Welcome to the first Trend Micro Zero Day Initiative (ZDI) monthly patch review blog. This month, we put additional context around the major security patches released from Microsoft and Adobe.
As the crisp autumn air descends upon us, it is time again to take a look at the security patches released by Adobe and Microsoft for the month of October, 2016.
Adobe Patches for October 2016
Adobe released three updates for October. The first update covers 12 CVEs in Flash – two of which were submitted through the ZDI program. While the update is marked is critical, there’s no indication any of these bugs are being actively exploited. Adobe also released a critical patch for Acrobat and Reader fixing a whopping 71 CVEs – 32 of which came through the ZDI program. Similar to Flash, none of these issues are reported to be actively exploited. Two of these bugs – CVE-2016-6944 and CVE-2016-6945 – were submitted by ZDI’s own AbdulAziz Hariri and are October’s Bug of the Month.
Bug of the Month
This month we focus on CVE-2016-6944 – a use-after-free (UAF) bug in Acrobat that allows remote code execution in the context of the logged-on user. To trigger this bug, an attacker would force a PDF document to open a search box and then exit Reader while the search dialog is still open. This triggers the UAF since Reader fails to properly validate the existence of an object before attempting to perform operations on that object. What makes this bug interesting is that once the Search box is opened, even if it later closed, it will keep a dangling pointer. This remains true even if the user continued working with Adobe reader taking action like opening or closing documents. The bug will be triggered once the whole application is closed. This gives the attack somewhat of a stealthy, time-bomb taste – an attacker can trigger the exploit some time before the user finally closes the application to complete the code execution.
Adobe’s final bulletin for October resolves an unquoted search path vulnerability in the Creative Cloud Desktop Application. The lone CVE could allow a local privilege escalation and is not reported to being publicly known or exploited.
In the world of Microsoft updates, we have entered the world of the roll-up. It wasn’t quite clear how the security bulletins would change with this new servicing strategy, but thankfully, individual components are still listed and documented. This means that October brings 10 new bulletins – 5 Critical, 4 Important, and 1 Moderate – resolving 44 CVEs in Internet Explorer, Edge, Office, and Windows.
Microsoft Patches for October 2016
What’s interesting this month is that five different CVEs are listed as being under active attack:
If you have to prioritize your testing, focusing on MS16-118, -120 and -121 is a good place to start. They all have active attacks and impact widely used components.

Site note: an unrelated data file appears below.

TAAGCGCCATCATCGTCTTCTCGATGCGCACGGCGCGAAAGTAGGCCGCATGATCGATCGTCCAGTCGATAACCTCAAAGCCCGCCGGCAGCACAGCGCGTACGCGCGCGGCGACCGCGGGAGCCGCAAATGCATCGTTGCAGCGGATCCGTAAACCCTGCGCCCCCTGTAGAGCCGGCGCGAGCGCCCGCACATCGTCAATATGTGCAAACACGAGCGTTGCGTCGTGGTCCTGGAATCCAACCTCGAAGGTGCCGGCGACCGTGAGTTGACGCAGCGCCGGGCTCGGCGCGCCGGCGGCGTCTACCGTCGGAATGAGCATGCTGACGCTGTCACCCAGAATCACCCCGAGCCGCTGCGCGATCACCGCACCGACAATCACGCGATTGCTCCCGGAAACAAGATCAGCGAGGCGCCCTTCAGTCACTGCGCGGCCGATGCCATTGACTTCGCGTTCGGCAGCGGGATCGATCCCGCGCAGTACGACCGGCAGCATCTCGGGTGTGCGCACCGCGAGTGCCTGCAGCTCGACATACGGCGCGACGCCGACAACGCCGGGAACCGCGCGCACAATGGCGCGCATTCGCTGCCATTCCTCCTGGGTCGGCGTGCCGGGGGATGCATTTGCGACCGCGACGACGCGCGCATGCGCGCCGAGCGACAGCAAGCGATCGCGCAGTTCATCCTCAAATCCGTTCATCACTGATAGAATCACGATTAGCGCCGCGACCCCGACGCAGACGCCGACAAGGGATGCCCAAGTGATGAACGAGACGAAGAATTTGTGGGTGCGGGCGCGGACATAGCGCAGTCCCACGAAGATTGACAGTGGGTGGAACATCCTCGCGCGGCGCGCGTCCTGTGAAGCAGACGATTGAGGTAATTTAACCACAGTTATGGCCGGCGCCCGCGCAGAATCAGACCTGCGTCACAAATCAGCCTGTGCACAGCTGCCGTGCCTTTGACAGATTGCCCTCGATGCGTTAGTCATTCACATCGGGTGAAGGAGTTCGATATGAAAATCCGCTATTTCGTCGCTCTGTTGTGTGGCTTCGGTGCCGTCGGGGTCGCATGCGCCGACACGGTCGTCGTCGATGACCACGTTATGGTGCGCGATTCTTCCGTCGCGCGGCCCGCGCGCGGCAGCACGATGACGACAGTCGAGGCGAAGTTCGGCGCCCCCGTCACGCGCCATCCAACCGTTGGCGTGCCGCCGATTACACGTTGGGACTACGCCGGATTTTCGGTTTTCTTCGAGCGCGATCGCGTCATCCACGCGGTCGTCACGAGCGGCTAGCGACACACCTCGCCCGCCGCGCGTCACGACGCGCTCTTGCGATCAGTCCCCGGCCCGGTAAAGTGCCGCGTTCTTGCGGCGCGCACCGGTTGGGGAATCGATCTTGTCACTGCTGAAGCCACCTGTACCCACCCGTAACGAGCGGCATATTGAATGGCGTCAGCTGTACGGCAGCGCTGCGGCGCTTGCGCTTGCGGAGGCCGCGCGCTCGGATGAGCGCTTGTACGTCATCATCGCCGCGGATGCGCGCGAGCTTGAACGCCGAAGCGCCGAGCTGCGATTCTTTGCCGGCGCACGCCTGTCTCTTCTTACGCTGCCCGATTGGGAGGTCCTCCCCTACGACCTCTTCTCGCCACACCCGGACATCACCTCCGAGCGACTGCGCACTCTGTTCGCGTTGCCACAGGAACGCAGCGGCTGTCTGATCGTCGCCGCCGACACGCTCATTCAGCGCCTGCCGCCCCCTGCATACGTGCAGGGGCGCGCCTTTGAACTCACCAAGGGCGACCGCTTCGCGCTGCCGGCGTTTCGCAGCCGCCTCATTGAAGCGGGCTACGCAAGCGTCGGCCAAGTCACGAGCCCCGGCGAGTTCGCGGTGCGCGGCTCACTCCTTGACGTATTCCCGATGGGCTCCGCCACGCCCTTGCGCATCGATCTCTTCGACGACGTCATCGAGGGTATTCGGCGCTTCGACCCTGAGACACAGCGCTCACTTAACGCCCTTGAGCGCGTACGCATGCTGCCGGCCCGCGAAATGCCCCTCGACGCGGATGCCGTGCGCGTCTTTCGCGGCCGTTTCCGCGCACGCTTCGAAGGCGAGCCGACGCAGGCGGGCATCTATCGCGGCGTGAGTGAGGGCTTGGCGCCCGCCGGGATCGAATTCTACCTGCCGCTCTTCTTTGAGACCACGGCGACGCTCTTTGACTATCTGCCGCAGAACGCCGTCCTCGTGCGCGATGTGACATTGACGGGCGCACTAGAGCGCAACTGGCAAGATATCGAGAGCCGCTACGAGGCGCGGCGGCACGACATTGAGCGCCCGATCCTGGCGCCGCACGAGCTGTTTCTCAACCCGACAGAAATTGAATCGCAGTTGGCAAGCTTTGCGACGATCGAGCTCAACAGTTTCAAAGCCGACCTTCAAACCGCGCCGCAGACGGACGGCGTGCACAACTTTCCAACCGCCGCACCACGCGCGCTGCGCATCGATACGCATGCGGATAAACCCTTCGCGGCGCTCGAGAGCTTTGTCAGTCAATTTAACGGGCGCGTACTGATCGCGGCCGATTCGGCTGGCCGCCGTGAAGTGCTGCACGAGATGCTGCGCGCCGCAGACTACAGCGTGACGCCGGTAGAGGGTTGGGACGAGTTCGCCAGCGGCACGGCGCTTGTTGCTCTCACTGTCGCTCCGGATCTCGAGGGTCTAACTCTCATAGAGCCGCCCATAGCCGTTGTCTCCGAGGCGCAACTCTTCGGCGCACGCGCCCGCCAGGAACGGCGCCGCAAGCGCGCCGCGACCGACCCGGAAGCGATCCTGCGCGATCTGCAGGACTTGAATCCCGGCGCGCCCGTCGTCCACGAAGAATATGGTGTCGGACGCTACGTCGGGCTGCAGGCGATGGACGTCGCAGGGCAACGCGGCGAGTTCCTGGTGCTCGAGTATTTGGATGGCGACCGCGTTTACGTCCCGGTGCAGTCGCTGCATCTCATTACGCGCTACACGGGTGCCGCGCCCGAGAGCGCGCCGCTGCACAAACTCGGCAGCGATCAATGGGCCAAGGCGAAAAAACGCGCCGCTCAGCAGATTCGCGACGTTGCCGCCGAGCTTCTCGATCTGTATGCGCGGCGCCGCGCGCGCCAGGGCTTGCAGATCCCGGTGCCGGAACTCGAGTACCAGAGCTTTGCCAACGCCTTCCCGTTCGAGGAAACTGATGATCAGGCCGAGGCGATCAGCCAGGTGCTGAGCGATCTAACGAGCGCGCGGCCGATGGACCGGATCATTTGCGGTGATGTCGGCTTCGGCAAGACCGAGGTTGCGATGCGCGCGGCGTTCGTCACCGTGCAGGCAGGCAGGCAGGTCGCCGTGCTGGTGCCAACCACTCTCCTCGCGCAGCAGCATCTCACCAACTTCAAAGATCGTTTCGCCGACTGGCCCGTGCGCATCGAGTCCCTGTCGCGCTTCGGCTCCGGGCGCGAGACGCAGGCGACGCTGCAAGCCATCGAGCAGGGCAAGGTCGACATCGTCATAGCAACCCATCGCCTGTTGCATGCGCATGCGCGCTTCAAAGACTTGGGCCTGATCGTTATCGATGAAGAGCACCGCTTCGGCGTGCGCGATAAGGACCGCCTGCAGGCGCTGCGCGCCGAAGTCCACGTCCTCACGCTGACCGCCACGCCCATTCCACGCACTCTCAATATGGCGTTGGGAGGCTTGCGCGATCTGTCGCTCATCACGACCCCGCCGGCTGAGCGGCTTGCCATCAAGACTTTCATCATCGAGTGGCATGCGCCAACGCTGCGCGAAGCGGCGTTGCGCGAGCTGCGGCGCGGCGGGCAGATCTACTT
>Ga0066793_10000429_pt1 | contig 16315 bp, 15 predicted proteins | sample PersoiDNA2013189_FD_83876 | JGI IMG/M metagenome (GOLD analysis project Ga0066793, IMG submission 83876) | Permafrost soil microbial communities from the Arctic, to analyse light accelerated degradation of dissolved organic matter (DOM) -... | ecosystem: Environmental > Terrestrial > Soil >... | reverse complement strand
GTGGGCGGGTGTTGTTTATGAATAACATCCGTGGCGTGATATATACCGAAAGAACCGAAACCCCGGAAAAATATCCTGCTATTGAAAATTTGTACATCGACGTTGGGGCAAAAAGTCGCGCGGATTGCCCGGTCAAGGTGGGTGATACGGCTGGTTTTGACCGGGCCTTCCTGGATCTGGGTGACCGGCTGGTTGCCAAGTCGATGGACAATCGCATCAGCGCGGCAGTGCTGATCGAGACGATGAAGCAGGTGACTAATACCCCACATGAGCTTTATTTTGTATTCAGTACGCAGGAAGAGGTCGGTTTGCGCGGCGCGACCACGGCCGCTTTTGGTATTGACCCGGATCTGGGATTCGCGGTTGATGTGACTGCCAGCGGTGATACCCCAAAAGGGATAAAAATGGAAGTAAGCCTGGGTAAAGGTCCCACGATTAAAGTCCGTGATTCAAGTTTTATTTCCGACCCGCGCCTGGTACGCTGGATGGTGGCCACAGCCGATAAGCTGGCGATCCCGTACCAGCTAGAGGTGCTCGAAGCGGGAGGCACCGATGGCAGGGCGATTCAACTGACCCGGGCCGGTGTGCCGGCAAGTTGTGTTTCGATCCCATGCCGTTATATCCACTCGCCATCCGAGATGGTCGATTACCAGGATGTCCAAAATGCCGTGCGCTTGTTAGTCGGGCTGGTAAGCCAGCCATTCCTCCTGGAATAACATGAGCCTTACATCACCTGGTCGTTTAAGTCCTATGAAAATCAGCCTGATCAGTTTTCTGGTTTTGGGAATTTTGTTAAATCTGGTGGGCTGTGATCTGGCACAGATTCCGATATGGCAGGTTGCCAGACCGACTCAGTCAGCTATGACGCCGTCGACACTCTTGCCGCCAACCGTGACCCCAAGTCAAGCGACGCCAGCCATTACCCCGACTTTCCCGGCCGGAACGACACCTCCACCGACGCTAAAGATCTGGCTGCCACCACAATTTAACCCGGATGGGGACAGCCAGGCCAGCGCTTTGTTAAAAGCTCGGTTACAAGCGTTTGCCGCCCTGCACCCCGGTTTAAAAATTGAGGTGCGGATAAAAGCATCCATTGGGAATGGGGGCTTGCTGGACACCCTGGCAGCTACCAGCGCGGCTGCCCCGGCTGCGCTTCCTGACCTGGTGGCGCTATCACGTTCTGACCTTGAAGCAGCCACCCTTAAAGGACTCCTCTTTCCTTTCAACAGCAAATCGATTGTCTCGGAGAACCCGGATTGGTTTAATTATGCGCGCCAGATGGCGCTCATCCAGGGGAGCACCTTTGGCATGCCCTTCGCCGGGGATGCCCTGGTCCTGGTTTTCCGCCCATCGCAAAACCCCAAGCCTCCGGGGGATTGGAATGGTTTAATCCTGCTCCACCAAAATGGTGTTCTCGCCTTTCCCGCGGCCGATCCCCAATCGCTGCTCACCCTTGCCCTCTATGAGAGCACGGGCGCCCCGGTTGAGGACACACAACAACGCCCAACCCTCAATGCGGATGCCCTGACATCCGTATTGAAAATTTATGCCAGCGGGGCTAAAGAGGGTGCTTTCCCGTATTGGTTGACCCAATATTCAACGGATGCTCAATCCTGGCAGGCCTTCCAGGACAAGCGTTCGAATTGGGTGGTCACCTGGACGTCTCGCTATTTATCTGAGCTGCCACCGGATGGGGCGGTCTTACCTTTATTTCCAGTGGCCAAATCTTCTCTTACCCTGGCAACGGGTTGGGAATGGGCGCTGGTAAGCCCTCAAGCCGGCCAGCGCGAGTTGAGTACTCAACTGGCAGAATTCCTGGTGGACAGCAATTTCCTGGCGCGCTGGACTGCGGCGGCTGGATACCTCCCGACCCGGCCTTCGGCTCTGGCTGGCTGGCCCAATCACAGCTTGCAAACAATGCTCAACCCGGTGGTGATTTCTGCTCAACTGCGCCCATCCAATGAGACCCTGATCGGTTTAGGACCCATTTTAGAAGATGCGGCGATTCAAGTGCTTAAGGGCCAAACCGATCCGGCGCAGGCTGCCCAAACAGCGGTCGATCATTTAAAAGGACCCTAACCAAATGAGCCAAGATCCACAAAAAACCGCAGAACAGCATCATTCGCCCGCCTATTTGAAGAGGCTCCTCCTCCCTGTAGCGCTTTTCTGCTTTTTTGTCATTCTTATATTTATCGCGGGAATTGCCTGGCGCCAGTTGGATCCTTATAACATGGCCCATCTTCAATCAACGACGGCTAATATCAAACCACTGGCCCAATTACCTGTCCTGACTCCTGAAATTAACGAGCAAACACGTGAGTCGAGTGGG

There are multiple kernel-related issues this month as well. MS16-123 looks like a standard updated for kernel-mode drivers (e.g. win32k.sys), but MS16-124 seems to more directly impact the registry. Many sensitive items exist within the Windows registry, which makes it an attractive target to attackers. Microsoft also released a Critical update for the Windows Video Control component, an Important update for the Windows 10 Diagnostic Hub, and the Microsoft version of the aforementioned Flash update to round out this month’s bevy of updates. No new Microsoft advisories were released this month.
Finally, although we alluded to it earlier, we would be remiss if we didn’t spend some time discussing the new Microsoft roll-up policy for Windows 7 and newer platforms. Instead of individual updates, these platforms will now receive cumulative roll-ups for both security and non-security fixes. Much has already been written about this change, and details are found here. From a servicing perspective, it certainly lowers the burden to Microsoft. By having a consistent image to patch, they are in a better position to get it right the first time. In theory, it’s easier for administrators to push out one patch instead multiple patches.
However, it’s not clear what happens when problems occur. Poor patch quality has been a problem in the past, and it will certainly occur again. Does a problem in a kernel update result in un-installing the update for kernel and GDI+ and video component and the registry? This could be problematic since attackers often reverse engineer security patches to make exploits. Microsoft tries to re-assure people that these patches are tested “with our OEMs and ISVs, and by customers” prior to release. However, current patches are also tested with these same groups, so problems are bound to arise. When problems do occur, it is hoped that Microsoft will communicate clearly and authoritatively what corrective actions users should take to protect themselves.
The next patch Tuesday falls on November 8, and we’ll be back with more details then. Between now and then is the highly-anticipated Mobile Pwn2Own competition happening at PacSec in Tokyo. Rumors of multiple contestants abound, and we’re very excited to see some great research. One of the Microsoft bugs from this month was related to the Pwn2Own competition from March of this year. It will be interesting to see if the mobile OS developers handle the disclosures better or worse than their application/OS counterparts. We certainly aim to find out.
Until then, happy patching and may all your reboots be drama free!